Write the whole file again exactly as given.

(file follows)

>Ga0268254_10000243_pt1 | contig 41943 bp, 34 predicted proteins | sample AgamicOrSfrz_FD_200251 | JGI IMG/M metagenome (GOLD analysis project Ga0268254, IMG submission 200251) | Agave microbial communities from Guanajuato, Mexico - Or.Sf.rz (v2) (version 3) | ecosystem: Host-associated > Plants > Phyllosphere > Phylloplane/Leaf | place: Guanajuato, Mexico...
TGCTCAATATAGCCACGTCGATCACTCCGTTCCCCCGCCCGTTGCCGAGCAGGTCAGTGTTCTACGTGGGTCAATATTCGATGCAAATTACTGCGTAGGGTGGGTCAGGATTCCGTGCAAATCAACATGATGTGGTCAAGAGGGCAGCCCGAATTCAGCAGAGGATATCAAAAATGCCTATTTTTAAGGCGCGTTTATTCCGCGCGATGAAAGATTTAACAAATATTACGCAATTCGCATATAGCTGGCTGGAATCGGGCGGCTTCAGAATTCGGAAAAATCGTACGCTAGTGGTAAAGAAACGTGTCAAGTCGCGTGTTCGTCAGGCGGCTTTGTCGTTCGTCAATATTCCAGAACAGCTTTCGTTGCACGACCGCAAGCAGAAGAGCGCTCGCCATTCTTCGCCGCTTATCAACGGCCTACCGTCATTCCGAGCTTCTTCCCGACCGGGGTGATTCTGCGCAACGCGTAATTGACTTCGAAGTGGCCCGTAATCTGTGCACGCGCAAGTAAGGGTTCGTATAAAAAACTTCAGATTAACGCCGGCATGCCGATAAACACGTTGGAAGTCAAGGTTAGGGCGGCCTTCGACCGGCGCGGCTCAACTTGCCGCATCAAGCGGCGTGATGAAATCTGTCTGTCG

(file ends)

>Ga0268254_10000243_pt1 | contig 41943 bp, 34 predicted proteins | sample AgamicOrSfrz_FD_200251 | JGI IMG/M metagenome (GOLD analysis project Ga0268254, IMG submission 200251) | Agave microbial communities from Guanajuato, Mexico - Or.Sf.rz (v2) (version 3) | ecosystem: Host-associated > Plants > Phyllosphere > Phylloplane/Leaf | place: Guanajuato, Mexico...
TGCTCAATATAGCCACGTCGATCACTCCGTTCCCCCGCCCGTTGCCGAGCAGGTCAGTGTTCTACGTGGGTCAATATTCGATGCAAATTACTGCGTAGGGTGGGTCAGGATTCCGTGCAAATCAACATGATGTGGTCAAGAGGGCAGCCCGAATTCAGCAGAGGATATCAAAAATGCCTATTTTTAAGGCGCGTTTATTCCGCGCGATGAAAGATTTAACAAATATTACGCAATTCGCATATAGCTGGCTGGAATCGGGCGGCTTCAGAATTCGGAAAAATCGTACGCTAGTGGTAAAGAAACGTGTCAAGTCGCGTGTTCGTCAGGCGGCTTTGTCGTTCGTCAATATTCCAGAACAGCTTTCGTTGCACGACCGCAAGCAGAAGAGCGCTCGCCATTCTTCGCCGCTTATCAACGGCCTACCGTCATTCCGAGCTTCTTCCCGACCGGGGTGATTCTGCGCAACGCGTAATTGACTTCGAAGTGGCCCGTAATCTGTGCACGCGCAAGTAAGGGTTCGTATAAAAAACTTCAGATTAACGCCGGCATGCCGATAAACACGTTGGAAGTCAAGGTTAGGGCGGCCTTCGACCGGCGCGGCTCAACTTGCCGCATCAAGCGGCGTGATGAAATCTGTCTGTCG